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Six months ago, in our not-for-profit project we decided to start migrating our system management to a Puppet-controlled environment because we are expecting our number of servers to grow substantially between now and a year from now.

Since the decision has been made our IT guys have become a bit too annoyed a bit too often. Their biggest objections are:

  • "We're not programmers, we're sysadmins";
  • Modules are available online but many differ from one another; wheels are being reinvented too often, how do you decide which one fits the bill;
  • Code in our repo is not transparent enough, to find how something works they have to recurse through manifests and modules they might have even written themselves a while ago;
  • One new daemon requires writing a new module, conventions have to be similar to other modules, a difficult process;
  • "Let's just run it and see how it works"
  • Tons of hardly known 'extensions' in community modules: 'trocla', 'augeas', 'hiera'... how can our sysadmins keep track?

I can see why a large organisation would dispatch their sysadmins to Puppet courses to become Puppet masters. But how would smaller players get to learn Puppet to a professional level if they do not go to courses and basically learn it via their browser and editor?

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6 Answers 6

up vote 74 down vote accepted

I started using Puppet ahead of deploying a new infrastructure and simply bought a (well-regarded) book on the topic. I don't think most people actually obtain professional Puppet training. I worked on examples until I could mold the process to my environment. This was December 2011, so within a few weeks, I was able to understand the basics and get a production framework in place. I wasn't new to configuration management, having a CFEngine background, but many of your sysadmins' concerns resonate. I made mistakes and had to refactor several times, but I did get things working satisfactorily.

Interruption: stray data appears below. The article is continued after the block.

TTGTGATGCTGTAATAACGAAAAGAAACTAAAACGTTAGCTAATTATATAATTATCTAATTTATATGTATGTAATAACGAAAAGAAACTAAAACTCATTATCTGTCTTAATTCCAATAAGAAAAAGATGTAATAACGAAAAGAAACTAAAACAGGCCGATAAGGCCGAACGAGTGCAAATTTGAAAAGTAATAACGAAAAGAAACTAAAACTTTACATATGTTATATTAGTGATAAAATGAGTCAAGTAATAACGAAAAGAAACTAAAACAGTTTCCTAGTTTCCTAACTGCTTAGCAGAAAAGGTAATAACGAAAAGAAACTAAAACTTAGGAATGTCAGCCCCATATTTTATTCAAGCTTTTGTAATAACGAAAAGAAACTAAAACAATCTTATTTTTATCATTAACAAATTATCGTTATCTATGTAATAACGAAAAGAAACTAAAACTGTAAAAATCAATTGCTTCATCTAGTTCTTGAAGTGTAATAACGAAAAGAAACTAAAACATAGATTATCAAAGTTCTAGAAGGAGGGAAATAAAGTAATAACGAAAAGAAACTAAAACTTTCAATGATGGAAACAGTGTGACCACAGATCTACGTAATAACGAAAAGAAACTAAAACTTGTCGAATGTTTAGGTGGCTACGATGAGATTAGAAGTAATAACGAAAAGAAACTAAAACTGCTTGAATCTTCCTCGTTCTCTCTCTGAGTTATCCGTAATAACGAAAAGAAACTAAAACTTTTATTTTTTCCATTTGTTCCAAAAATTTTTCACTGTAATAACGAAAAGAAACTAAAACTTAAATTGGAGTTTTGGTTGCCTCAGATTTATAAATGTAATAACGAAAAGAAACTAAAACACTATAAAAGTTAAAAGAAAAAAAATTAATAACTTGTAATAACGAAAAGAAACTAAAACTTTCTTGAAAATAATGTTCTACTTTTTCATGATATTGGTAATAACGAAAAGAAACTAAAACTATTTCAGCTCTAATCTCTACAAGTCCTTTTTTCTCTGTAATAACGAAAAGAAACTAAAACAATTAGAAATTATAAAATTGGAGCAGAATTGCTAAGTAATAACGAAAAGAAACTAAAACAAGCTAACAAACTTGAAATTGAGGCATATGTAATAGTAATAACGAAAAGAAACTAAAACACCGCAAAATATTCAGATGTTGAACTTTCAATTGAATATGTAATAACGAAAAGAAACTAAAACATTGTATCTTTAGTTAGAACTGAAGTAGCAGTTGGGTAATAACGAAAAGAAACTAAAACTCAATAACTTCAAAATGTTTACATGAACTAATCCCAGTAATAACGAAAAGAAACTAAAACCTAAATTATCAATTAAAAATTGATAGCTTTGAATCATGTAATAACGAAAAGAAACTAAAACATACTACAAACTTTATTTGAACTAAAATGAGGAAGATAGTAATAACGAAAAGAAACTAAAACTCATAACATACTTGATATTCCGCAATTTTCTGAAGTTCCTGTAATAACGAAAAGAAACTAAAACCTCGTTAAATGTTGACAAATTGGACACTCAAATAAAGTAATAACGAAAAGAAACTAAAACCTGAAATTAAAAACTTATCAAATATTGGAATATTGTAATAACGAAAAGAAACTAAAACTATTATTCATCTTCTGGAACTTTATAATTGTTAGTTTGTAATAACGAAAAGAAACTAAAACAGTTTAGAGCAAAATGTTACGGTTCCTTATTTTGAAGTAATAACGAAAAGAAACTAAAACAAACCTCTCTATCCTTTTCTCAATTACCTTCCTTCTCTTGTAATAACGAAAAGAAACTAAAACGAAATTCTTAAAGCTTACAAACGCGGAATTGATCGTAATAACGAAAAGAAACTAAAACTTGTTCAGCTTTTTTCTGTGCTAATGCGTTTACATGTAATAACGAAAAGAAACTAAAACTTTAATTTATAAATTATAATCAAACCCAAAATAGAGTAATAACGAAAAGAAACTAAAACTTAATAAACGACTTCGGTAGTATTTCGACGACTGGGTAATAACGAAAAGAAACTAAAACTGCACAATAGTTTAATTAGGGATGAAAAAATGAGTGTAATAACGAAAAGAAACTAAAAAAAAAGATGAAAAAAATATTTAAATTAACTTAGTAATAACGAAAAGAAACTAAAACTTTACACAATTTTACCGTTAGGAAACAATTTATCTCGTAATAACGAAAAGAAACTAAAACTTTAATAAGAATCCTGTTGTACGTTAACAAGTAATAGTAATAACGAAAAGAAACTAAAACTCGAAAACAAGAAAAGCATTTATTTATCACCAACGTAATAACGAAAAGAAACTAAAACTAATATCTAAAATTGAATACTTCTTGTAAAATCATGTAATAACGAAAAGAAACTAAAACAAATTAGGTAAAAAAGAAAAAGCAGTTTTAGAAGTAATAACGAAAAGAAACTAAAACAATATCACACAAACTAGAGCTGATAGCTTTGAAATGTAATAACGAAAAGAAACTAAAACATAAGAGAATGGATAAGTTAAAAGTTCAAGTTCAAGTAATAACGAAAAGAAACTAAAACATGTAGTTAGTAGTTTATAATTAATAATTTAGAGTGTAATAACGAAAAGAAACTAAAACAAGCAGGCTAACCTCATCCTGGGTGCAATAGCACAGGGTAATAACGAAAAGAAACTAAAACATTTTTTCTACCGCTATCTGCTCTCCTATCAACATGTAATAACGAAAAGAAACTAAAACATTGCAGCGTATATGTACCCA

A few notes on your points...

  • The traditional systems administration role is changing. Adapt or be left behind. I've been a successful systems engineer, but am having to retool as well (learning Python, for example). The focus on individual servers is diminished as hardware abstraction through virtualization and public and private cloud services gain traction. This means automation of systems tasks and the use of configuration management to wrest control of a larger number of servers. Add DevOps concepts to the mix, and you'll see that the customer/end-user expectations and requirements are changing.
  • Puppet modules available online differ in style and structure and yes, I saw lots of overlap, redundancy and duplicated efforts. One developer I worked with said, "you could have developed your own tools in the time you spent looking online for something that works!" That gave me pause as I realized that Puppet seems to appeal more to developer types than admins looking for a best-practices or the right way approach.
  • Document heavily in order to get a feel for how things are connected. Given the shaky definitions and lack of a standard way of doing things, your configuration management structure really is unique to your environment. That transparency is going to have to be developed within.
  • I'd argue that it's reasonably easy to duplicate a module to accommodate a new daemon or add a service to an existing manifest, depending on how you've organized your servers and roles.
  • I spent a lot of time testing on a single target before pushing changes to larger groups of servers. Running puppetd by hand on a representative server allowed me to debug changes and assess their impact. Maybe that's a bit conservative, but it was necessary.
  • I'm not sure how much I'd depend on community modules. I did have to start using Augeas for some work, and lamented the fact that it was a functionality I took for granted in CFEngine.

In all, I feel like there isn't a well-defined standard when it comes to Puppet. I had trouble figuring out how to organize directory structure on my Puppetmaster, understanding how to manage certificate signing, getting proper reverse DNS in place everywhere, getting Puppet to scale appropriately for the environment and understanding when to leverage community modules versus building my own. It's a shift in thinking and I see how that would make a sysadmin panic. However, this was also solution built from scratch, so I had the luxury of evaluating tools. The decision to go this way was based on mindshare and the momentum behind Puppet. It was worth the effort to learn something new.